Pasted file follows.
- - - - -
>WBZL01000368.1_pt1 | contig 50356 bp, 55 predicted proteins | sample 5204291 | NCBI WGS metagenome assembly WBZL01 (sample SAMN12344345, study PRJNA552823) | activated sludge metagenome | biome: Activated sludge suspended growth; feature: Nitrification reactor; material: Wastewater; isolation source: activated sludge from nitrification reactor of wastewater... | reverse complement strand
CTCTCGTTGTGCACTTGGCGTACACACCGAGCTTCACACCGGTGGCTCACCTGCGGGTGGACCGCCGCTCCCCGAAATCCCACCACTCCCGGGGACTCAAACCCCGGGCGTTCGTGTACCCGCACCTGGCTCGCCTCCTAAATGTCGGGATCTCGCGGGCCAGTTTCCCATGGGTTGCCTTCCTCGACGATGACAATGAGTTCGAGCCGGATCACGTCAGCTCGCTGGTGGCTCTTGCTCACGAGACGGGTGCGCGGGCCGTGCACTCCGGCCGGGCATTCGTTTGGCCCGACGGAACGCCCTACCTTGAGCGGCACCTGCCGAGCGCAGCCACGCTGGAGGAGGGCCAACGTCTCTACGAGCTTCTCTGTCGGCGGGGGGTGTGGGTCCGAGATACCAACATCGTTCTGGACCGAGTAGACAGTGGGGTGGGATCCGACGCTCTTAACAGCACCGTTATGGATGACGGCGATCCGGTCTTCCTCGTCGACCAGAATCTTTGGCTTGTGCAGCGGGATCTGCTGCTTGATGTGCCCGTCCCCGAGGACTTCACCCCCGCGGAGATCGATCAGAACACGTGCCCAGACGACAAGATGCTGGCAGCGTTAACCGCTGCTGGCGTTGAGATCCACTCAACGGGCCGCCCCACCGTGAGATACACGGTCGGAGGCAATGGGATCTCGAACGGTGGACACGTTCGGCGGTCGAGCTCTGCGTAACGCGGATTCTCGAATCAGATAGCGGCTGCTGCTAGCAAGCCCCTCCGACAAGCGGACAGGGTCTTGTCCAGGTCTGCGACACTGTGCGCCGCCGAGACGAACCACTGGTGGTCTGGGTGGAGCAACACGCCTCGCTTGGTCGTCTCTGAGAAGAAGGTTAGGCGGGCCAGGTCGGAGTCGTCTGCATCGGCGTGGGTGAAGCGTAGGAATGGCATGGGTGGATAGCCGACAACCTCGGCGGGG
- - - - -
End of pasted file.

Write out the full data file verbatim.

>WBZL01000368.1_pt1 | contig 50356 bp, 55 predicted proteins | sample 5204291 | NCBI WGS metagenome assembly WBZL01 (sample SAMN12344345, study PRJNA552823) | activated sludge metagenome | biome: Activated sludge suspended growth; feature: Nitrification reactor; material: Wastewater; isolation source: activated sludge from nitrification reactor of wastewater... | reverse complement strand
CTCTCGTTGTGCACTTGGCGTACACACCGAGCTTCACACCGGTGGCTCACCTGCGGGTGGACCGCCGCTCCCCGAAATCCCACCACTCCCGGGGACTCAAACCCCGGGCGTTCGTGTACCCGCACCTGGCTCGCCTCCTAAATGTCGGGATCTCGCGGGCCAGTTTCCCATGGGTTGCCTTCCTCGACGATGACAATGAGTTCGAGCCGGATCACGTCAGCTCGCTGGTGGCTCTTGCTCACGAGACGGGTGCGCGGGCCGTGCACTCCGGCCGGGCATTCGTTTGGCCCGACGGAACGCCCTACCTTGAGCGGCACCTGCCGAGCGCAGCCACGCTGGAGGAGGGCCAACGTCTCTACGAGCTTCTCTGTCGGCGGGGGGTGTGGGTCCGAGATACCAACATCGTTCTGGACCGAGTAGACAGTGGGGTGGGATCCGACGCTCTTAACAGCACCGTTATGGATGACGGCGATCCGGTCTTCCTCGTCGACCAGAATCTTTGGCTTGTGCAGCGGGATCTGCTGCTTGATGTGCCCGTCCCCGAGGACTTCACCCCCGCGGAGATCGATCAGAACACGTGCCCAGACGACAAGATGCTGGCAGCGTTAACCGCTGCTGGCGTTGAGATCCACTCAACGGGCCGCCCCACCGTGAGATACACGGTCGGAGGCAATGGGATCTCGAACGGTGGACACGTTCGGCGGTCGAGCTCTGCGTAACGCGGATTCTCGAATCAGATAGCGGCTGCTGCTAGCAAGCCCCTCCGACAAGCGGACAGGGTCTTGTCCAGGTCTGCGACACTGTGCGCCGCCGAGACGAACCACTGGTGGTCTGGGTGGAGCAACACGCCTCGCTTGGTCGTCTCTGAGAAGAAGGTTAGGCGGGCCAGGTCGGAGTCGTCTGCATCGGCGTGGGTGAAGCGTAGGAATGGCATGGGTGGATAGCCGACAACCTCGGCGGGG